Report Shows BDS Influence on Campus Rising, But Overestimated
JNS.org – A new report by the Israel on Campus Coalition (ICC) reveals that the Boycott, Divestment and Sanctions (BDS) movement against Israel may not be “taking over” American college campuses to the extent that has been publicized.
The ICC’s “Campus Trends Report,” released Monday, says that “while there was a significant increase in campus BDS campaigns this academic year, the rate at which BDS campaigns were defeated on campuses nationwide remained relatively static.”
According to the report, during the 2014-15 academic year, there were 1,630 documented anti-Israel events at 181 colleges and universities across the country, mostly focused on the 2014 Gaza conflict. At the same time, more than twice that number of pro-Israel events—3,753—were documented at 213 schools.
But the report also states, “There is no doubt that Israel’s detractors are increasing their efforts on college campuses across the country. They are using new tactics and in some cases reaching broad swaths of the campus population, simplifying a complex Middle East reality and latching on to other progressive social causes. They have also found success recruiting and supporting pro-BDS student government candidates who then introduce and pass anti-Israel legislation.”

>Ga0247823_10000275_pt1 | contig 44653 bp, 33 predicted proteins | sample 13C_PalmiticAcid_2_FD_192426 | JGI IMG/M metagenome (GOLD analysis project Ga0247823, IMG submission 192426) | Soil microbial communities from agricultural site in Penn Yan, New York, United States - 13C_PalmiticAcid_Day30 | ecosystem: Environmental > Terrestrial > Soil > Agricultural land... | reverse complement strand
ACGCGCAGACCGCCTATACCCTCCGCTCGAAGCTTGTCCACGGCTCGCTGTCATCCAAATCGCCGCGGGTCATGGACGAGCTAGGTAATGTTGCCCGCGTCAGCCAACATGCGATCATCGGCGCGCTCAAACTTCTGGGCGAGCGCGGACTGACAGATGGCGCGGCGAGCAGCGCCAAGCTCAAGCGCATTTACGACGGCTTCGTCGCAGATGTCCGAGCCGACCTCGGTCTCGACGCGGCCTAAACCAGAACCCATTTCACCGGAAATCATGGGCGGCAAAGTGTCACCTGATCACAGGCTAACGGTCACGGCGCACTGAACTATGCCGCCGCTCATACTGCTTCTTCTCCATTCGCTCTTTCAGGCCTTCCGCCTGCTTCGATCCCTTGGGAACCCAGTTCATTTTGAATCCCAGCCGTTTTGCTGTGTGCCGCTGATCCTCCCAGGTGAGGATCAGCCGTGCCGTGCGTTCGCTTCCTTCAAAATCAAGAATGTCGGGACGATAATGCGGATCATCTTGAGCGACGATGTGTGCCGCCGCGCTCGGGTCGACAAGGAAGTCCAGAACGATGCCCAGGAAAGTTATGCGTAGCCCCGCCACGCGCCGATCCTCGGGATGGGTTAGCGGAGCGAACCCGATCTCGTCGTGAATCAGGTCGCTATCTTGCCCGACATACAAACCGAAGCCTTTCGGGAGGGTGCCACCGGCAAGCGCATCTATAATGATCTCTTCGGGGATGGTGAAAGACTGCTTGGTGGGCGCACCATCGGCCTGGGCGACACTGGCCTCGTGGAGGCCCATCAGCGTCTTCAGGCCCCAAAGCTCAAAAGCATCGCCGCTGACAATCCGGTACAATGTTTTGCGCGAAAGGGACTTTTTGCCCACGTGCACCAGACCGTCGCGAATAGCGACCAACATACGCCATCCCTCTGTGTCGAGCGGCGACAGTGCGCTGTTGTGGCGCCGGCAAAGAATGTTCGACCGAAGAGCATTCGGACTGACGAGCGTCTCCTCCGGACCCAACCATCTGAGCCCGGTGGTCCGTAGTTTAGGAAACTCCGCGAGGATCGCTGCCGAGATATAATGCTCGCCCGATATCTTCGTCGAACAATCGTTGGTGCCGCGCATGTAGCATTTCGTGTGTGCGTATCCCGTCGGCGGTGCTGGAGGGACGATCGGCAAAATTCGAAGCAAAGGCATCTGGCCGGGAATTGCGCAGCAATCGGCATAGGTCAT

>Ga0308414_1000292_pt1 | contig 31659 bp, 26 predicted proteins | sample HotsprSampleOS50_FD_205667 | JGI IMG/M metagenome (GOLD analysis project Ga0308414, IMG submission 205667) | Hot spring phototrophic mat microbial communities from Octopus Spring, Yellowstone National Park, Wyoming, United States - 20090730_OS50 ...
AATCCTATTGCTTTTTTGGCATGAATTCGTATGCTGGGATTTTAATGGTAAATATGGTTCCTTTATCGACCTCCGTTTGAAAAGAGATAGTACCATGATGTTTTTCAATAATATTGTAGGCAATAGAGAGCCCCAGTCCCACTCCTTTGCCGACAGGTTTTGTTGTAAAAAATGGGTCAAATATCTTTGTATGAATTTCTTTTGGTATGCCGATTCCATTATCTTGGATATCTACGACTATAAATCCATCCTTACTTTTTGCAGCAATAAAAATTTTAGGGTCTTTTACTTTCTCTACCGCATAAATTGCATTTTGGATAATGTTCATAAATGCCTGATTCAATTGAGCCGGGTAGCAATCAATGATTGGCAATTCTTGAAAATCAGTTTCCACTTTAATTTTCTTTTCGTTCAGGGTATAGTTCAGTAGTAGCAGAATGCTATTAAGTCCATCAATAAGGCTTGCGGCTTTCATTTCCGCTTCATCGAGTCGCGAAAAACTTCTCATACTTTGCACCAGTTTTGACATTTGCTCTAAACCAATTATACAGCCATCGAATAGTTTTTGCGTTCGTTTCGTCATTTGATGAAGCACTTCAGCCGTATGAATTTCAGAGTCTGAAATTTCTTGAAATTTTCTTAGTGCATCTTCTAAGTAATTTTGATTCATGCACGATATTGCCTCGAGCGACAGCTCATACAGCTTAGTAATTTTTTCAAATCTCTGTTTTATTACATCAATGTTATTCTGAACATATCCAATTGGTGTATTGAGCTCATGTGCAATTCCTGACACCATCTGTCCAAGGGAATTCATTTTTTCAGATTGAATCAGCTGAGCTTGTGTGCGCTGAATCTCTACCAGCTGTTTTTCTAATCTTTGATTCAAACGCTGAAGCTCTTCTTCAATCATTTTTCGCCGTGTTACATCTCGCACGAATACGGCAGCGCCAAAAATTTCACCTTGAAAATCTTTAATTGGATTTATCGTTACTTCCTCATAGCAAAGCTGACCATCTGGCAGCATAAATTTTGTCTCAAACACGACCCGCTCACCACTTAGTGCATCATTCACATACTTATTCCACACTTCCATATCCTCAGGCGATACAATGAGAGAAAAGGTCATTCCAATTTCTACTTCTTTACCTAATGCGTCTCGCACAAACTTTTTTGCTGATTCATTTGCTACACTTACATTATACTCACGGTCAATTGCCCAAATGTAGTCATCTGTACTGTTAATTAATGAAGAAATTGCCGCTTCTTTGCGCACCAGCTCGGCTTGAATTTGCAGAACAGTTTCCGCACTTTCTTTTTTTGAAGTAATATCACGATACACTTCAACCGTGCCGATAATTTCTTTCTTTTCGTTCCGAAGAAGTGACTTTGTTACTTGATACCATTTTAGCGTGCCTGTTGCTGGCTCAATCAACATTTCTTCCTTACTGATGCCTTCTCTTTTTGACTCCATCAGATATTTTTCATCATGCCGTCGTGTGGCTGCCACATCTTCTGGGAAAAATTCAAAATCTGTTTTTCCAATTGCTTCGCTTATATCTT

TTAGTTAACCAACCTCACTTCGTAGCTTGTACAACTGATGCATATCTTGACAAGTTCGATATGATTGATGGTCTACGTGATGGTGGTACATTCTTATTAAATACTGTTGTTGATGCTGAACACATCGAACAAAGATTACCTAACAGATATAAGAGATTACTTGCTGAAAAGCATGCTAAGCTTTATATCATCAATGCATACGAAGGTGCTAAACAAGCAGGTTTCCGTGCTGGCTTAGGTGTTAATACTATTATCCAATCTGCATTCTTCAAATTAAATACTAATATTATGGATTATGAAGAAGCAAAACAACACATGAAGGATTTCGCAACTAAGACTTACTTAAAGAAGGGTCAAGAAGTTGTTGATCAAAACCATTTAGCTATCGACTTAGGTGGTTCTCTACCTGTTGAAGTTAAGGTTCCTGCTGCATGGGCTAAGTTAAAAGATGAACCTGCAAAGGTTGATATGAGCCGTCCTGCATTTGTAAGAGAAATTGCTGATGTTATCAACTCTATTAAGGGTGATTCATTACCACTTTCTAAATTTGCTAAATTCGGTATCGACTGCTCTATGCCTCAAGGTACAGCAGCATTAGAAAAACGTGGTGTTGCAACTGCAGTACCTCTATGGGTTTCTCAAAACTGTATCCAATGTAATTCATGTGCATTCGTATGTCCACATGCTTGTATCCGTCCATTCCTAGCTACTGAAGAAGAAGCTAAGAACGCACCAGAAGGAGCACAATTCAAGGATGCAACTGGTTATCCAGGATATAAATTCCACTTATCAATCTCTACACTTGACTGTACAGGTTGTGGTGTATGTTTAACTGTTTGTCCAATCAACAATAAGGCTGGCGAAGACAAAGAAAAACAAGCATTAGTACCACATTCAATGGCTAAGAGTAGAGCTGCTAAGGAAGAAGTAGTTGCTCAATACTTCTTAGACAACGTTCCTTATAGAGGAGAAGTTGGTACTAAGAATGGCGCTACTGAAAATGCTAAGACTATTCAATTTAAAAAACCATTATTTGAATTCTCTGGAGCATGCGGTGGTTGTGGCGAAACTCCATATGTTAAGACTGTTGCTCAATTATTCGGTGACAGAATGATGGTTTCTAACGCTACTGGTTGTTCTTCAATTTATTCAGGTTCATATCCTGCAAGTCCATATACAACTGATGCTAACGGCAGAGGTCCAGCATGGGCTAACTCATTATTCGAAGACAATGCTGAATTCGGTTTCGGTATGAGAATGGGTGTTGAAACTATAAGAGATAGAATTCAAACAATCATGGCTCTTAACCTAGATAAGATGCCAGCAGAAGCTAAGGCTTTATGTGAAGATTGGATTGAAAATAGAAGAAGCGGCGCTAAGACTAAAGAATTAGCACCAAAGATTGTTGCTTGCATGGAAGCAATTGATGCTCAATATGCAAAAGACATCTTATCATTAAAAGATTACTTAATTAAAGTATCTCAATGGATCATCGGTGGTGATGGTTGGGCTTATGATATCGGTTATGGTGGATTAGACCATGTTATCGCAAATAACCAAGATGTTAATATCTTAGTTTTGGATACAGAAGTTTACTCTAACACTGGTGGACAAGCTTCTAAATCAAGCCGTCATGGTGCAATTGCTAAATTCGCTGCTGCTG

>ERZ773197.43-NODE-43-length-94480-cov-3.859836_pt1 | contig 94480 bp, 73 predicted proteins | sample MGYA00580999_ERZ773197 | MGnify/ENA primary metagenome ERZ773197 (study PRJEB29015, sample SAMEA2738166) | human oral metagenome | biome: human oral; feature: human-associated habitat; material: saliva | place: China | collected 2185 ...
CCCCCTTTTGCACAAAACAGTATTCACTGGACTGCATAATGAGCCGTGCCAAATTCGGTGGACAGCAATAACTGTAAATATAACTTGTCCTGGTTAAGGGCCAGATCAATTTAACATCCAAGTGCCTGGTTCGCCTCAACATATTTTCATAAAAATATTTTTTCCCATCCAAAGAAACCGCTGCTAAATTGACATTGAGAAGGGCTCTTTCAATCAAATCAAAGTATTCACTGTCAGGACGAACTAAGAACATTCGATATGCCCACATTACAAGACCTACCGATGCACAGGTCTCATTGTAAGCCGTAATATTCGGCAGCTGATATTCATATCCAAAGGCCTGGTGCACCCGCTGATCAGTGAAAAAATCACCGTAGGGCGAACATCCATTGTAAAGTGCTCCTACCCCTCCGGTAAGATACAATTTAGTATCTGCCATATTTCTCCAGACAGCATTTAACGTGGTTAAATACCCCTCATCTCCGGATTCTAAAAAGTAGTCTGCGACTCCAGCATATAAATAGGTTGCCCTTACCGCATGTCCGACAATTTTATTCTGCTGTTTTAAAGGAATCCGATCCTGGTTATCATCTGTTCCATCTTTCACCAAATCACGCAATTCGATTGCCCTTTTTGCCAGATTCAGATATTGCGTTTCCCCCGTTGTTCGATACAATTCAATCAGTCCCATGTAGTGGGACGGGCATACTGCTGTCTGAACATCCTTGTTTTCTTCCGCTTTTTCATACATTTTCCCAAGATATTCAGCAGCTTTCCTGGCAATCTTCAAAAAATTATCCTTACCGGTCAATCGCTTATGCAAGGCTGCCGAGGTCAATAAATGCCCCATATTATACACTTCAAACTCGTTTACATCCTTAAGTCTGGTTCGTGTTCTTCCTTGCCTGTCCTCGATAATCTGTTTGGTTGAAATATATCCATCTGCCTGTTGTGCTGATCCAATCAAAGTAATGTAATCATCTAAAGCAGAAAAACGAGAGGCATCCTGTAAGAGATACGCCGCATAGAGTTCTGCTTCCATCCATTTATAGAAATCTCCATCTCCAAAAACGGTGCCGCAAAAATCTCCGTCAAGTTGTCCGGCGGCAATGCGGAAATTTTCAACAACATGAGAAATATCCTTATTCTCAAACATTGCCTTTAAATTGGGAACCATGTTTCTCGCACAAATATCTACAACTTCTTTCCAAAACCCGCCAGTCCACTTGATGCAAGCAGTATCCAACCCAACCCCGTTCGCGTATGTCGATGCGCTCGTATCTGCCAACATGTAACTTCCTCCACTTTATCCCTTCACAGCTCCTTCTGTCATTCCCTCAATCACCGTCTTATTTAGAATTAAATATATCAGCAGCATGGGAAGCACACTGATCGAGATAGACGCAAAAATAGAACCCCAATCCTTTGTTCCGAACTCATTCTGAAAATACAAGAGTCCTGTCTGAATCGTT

The report notes that Students for Justice in Palestine (SJP), a group known for harassment and intimidation of pro-Israel students that has often veered into anti-Semitism, established a presence on more than 40 new campuses during the 2014-15 academic year. The far-left anti-Zionist group Jewish Voice for Peace, meanwhile, opened campus chapters at 14 schools during that period.
SJP and its allies, according to the report, “continue to deepen their involvement with social justice-oriented organizations on campus. This year saw efforts by anti-Israel groups to build coalitions with progressive campus organizations that deal with issues such as LGBT rights, fossil fuel divestment, private prison reform, racial discrimination, and immigration reform.”